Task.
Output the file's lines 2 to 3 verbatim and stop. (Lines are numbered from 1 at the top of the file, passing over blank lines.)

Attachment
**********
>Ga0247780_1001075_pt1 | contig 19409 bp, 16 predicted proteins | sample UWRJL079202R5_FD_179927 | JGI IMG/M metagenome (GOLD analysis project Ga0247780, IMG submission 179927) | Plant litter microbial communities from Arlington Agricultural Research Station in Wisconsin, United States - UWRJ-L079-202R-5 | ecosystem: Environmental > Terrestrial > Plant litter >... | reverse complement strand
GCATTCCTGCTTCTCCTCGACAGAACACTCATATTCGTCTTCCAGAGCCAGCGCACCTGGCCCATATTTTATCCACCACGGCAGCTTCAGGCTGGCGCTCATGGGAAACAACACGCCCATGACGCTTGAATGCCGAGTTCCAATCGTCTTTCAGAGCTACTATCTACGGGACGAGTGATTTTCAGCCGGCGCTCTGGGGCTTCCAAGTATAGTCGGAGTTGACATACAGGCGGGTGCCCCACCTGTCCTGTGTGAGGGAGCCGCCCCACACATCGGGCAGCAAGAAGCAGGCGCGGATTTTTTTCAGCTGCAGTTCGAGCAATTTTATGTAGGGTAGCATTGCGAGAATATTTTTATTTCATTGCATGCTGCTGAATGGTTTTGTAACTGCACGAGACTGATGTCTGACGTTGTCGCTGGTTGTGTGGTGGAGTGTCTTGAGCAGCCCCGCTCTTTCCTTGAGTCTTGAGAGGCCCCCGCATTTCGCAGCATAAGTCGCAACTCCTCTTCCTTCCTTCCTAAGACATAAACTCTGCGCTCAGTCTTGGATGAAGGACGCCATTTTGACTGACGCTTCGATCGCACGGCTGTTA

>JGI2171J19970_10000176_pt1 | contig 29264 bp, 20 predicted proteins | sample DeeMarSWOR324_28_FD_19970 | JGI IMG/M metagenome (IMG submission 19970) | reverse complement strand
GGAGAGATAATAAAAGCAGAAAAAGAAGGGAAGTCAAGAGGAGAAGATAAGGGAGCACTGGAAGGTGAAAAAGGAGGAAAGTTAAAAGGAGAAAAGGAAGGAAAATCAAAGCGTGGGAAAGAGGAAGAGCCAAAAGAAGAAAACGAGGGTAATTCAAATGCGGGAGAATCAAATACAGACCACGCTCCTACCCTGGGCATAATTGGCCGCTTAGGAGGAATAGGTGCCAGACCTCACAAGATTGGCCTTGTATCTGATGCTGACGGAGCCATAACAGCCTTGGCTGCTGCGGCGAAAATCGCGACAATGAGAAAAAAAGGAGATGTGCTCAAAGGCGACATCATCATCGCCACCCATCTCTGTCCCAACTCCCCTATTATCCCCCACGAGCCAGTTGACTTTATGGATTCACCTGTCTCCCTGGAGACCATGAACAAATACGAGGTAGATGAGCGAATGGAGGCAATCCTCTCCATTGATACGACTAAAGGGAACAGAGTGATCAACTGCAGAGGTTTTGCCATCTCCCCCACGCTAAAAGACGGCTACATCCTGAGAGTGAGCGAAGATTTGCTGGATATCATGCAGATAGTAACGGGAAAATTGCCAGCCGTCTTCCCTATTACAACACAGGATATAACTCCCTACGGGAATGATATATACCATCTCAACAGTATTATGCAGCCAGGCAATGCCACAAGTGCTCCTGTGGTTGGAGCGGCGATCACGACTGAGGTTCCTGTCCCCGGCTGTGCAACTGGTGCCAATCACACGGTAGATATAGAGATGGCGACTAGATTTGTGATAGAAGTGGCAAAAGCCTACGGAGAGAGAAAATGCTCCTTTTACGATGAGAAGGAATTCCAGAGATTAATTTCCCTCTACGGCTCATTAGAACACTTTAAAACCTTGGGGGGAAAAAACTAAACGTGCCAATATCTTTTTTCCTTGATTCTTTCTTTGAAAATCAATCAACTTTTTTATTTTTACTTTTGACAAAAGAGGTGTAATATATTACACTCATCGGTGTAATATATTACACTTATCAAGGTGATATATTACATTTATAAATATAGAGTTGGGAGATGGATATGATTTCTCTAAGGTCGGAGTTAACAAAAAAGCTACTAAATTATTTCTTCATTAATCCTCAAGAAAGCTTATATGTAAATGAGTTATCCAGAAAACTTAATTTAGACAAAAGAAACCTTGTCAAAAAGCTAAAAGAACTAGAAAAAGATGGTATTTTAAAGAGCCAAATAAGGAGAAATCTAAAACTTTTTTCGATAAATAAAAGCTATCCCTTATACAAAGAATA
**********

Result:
GCATTCCTGCTTCTCCTCGACAGAACACTCATATTCGTCTTCCAGAGCCAGCGCACCTGGCCCATATTTTATCCACCACGGCAGCTTCAGGCTGGCGCTCATGGGAAACAACACGCCCATGACGCTTGAATGCCGAGTTCCAATCGTCTTTCAGAGCTACTATCTACGGGACGAGTGATTTTCAGCCGGCGCTCTGGGGCTTCCAAGTATAGTCGGAGTTGACATACAGGCGGGTGCCCCACCTGTCCTGTGTGAGGGAGCCGCCCCACACATCGGGCAGCAAGAAGCAGGCGCGGATTTTTTTCAGCTGCAGTTCGAGCAATTTTATGTAGGGTAGCATTGCGAGAATATTTTTATTTCATTGCATGCTGCTGAATGGTTTTGTAACTGCACGAGACTGATGTCTGACGTTGTCGCTGGTTGTGTGGTGGAGTGTCTTGAGCAGCCCCGCTCTTTCCTTGAGTCTTGAGAGGCCCCCGCATTTCGCAGCATAAGTCGCAACTCCTCTTCCTTCCTTCCTAAGACATAAACTCTGCGCTCAGTCTTGGATGAAGGACGCCATTTTGACTGACGCTTCGATCGCACGGCTGTTA

>JGI2171J19970_10000176_pt1 | contig 29264 bp, 20 predicted proteins | sample DeeMarSWOR324_28_FD_19970 | JGI IMG/M metagenome (IMG submission 19970) | reverse complement strand